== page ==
4 Issues In Test

This normally quiet segment is boiling over with challenges.


When most design engineers think about test, they envision a large piece of equipment in the fab they probably will never actually see or interact with. But as chips become more complex—driven by an explosion in both quantity and different types of data—test is emerging as one of the big challenges in design and manufacturing.

There are four primary segments for test, each with its own set of requirements and issues, many of which are recent. On the front end are lab testing and built-in self-test. Lab testing is so closely tied to chip design that most people don’t think of it as test. In fact, some of the techniques and equipment used in the lab pre-date the integrated circuit. In years past, when televisions relied on vacuum tubes, TV repairmen would attach the same kind of oscilloscope used in a lab to measure the amplitude of an analog signal and figure out which part had gone bad. Oscilloscopes are still being used in mixed-signal labs, but they’re now complemented by a whole raft of equipment to measure power draw, signal integrity, noise, and usually connected to a virtual dashboard that can run various tests from a workstation.

The problem on the design side is that data from the lab can’t necessarily be used anywhere else because it’s in a different format. There is work underway to try to bridge those two worlds…finally. This was a back-burner issue for many years. What makes it very compelling to solve these days is an increase in the volume of tests that need to be run.

Understanding the behavior of heterogeneous systems, particularly if there is some element of AI or machine learning in there, is an ongoing process because these devices evolve over time. Because there’s currently no visibility into how these systems change, as much data needs to be collected from all parts of the design through manufacturing flow to be able to piece together what caused outlier defects that are beyond an acceptable distribution of behavior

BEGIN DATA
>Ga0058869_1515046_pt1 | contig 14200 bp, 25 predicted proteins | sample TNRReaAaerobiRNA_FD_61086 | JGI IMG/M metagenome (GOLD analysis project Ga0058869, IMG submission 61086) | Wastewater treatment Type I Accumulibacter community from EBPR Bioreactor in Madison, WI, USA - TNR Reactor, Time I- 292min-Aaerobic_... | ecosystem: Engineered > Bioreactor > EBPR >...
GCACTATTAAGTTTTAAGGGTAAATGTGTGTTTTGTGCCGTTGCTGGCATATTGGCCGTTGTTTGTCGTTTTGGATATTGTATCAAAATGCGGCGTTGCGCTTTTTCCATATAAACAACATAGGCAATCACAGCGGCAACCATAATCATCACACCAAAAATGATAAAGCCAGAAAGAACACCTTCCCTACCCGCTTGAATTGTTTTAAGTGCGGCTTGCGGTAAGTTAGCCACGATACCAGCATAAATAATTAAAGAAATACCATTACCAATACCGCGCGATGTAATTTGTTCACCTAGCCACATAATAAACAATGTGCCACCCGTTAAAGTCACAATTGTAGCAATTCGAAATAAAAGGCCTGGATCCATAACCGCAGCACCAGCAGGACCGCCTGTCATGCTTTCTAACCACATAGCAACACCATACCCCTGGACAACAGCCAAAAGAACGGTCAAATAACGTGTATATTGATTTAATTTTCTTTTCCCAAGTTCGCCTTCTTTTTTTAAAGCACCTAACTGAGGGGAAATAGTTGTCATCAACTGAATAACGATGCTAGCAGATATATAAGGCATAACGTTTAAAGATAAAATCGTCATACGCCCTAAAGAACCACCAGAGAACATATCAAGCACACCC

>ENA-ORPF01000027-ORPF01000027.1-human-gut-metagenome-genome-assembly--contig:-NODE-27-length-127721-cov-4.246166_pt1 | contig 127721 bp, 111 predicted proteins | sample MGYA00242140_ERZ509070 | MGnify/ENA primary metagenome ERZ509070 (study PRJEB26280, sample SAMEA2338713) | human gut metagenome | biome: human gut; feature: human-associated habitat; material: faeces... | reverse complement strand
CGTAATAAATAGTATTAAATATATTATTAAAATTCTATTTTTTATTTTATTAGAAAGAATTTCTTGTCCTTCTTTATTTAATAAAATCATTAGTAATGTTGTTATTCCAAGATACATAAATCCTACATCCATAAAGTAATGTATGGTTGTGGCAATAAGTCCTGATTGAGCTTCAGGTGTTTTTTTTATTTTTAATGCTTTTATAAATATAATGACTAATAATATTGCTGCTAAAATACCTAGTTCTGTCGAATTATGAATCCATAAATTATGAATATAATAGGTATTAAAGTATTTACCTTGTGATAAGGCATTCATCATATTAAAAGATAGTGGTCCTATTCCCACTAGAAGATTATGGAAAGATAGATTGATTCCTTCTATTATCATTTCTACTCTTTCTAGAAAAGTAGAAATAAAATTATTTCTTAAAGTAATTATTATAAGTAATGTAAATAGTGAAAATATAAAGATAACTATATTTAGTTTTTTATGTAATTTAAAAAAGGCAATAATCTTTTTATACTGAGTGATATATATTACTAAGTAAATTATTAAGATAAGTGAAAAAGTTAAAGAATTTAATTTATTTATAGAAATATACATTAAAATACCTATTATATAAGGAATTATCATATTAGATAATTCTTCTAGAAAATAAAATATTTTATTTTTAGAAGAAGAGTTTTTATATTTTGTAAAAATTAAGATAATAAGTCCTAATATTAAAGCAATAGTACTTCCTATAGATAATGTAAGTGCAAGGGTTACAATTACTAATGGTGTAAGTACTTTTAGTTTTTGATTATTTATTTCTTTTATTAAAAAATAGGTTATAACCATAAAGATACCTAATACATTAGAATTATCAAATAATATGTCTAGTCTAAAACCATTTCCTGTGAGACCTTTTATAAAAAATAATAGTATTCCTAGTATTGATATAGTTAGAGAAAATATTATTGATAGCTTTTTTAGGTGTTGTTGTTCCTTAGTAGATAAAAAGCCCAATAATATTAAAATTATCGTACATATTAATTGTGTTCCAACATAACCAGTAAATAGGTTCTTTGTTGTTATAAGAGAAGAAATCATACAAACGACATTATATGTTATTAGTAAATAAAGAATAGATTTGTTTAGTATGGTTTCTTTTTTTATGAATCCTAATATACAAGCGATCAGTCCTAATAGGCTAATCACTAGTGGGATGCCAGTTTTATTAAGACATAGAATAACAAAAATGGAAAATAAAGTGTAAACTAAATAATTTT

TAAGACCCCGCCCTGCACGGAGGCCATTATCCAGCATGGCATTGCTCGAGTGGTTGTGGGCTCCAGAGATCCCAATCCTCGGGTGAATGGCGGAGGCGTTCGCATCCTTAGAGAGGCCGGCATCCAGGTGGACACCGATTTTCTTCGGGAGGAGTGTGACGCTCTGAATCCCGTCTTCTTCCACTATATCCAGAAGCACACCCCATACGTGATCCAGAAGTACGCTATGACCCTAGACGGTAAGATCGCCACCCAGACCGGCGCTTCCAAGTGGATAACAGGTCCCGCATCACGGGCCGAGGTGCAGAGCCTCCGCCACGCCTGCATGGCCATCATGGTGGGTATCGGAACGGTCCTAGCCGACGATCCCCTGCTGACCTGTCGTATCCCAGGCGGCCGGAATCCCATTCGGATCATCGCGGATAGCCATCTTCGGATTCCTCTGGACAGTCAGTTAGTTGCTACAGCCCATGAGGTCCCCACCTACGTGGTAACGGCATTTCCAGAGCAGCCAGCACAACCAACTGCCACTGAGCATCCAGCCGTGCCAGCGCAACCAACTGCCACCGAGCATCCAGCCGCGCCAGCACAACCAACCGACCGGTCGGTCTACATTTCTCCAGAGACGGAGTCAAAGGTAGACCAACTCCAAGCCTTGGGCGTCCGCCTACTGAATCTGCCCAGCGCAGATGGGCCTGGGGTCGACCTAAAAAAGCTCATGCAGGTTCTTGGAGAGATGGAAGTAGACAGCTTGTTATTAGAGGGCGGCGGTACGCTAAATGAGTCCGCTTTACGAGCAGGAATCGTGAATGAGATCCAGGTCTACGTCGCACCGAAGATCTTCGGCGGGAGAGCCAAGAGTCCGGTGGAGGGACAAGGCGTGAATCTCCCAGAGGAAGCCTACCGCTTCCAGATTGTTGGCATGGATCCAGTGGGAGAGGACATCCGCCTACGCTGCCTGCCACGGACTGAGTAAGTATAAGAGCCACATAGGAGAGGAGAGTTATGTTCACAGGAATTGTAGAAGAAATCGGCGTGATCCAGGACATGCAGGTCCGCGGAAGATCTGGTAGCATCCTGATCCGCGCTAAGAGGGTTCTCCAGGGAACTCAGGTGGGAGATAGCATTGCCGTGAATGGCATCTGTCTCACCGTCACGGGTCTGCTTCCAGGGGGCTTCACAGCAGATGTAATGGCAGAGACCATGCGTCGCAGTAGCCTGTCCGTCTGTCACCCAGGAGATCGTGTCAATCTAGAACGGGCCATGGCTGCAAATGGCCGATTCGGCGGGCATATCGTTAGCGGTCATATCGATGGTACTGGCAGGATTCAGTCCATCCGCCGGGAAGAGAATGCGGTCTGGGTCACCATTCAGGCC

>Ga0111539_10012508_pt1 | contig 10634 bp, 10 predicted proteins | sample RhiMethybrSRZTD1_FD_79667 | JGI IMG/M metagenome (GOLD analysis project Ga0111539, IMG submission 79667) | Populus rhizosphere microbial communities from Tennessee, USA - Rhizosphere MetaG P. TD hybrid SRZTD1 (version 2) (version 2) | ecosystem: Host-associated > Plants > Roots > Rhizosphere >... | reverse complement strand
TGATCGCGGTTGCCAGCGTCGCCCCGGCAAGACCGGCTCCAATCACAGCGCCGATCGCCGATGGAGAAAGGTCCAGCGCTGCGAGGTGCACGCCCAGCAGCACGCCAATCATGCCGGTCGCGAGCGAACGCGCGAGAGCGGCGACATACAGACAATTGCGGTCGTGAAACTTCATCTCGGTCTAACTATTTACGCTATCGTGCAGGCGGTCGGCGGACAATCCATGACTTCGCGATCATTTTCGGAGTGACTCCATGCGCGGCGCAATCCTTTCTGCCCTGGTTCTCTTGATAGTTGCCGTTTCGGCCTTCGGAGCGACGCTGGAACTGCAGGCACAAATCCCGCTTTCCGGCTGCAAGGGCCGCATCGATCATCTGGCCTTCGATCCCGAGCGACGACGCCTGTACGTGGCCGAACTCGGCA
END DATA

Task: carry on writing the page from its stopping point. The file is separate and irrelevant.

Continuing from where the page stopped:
Along with this, there needs to be much more built-in self-test to understand how circuits are behaving in real time. Some of this can be done in real-time using in-circuit monitoring, which is what companies such as Moortec and UltraSoC are doing today, but some of it requires standardized testing. The problem is that as more features are packed into these devices, more test circuitry is required. In some cases, this could amount to more than a third of the real estate on a die, and it could impact the overall performance and power budgets for a device. Still, in an automotive or industrial application, where safety is part of the picture, BiST is a known solution. The question now is how to add efficiencies in terms of power, performance and area, potentially even through concurrent testing.

A third problem area is on the ATE side, where more complicated and denser circuitry—and more possible interactions with other devices inside or outside of a system—requires multiple tests to be done at the same time, including some in the context of a working system. While this may seem like a fab test issue, it’s also a design-for-test challenge. If a design team doesn’t get this right up front, testing could miss problems at the manufacturing stage, leading to low yield, chips that don’t work, or arguably even worse, chips that prematurely fail in the market. The cost of a recall of a car is far greater than fixing the problem before the vehicle leaves the factory.

A fourth challenge involves new structures and packaging that make it impossible to use existing testing approaches. The normal method of attaching a lead to a tester and running a variety of tests for such things as temperature and power no longer work. In the case of 5G, which will be a critical component of automotive safety in places like China, where the emphasis is on centralized data processing and mining, this will require over-the-air testing. So far, this is more theory than reality. The same could apply to some types of advanced packaging, where really understanding what is going on inside a 3D-IC, for example, is difficult to know from the outside.

For a sector that used be be the rather staid and stable workhorse of semiconductor manufacturing, test is no longer something that can just be ignored. It’s now an integral and essential part of heterogeneous and homogeneous system design all the way through to manufacturing and even beyond. And don’t be surprised if costs begin to rise, because solving complex problems that span the breadth of interrelated processes for increasingly complex designs isn’t going to be cheap.

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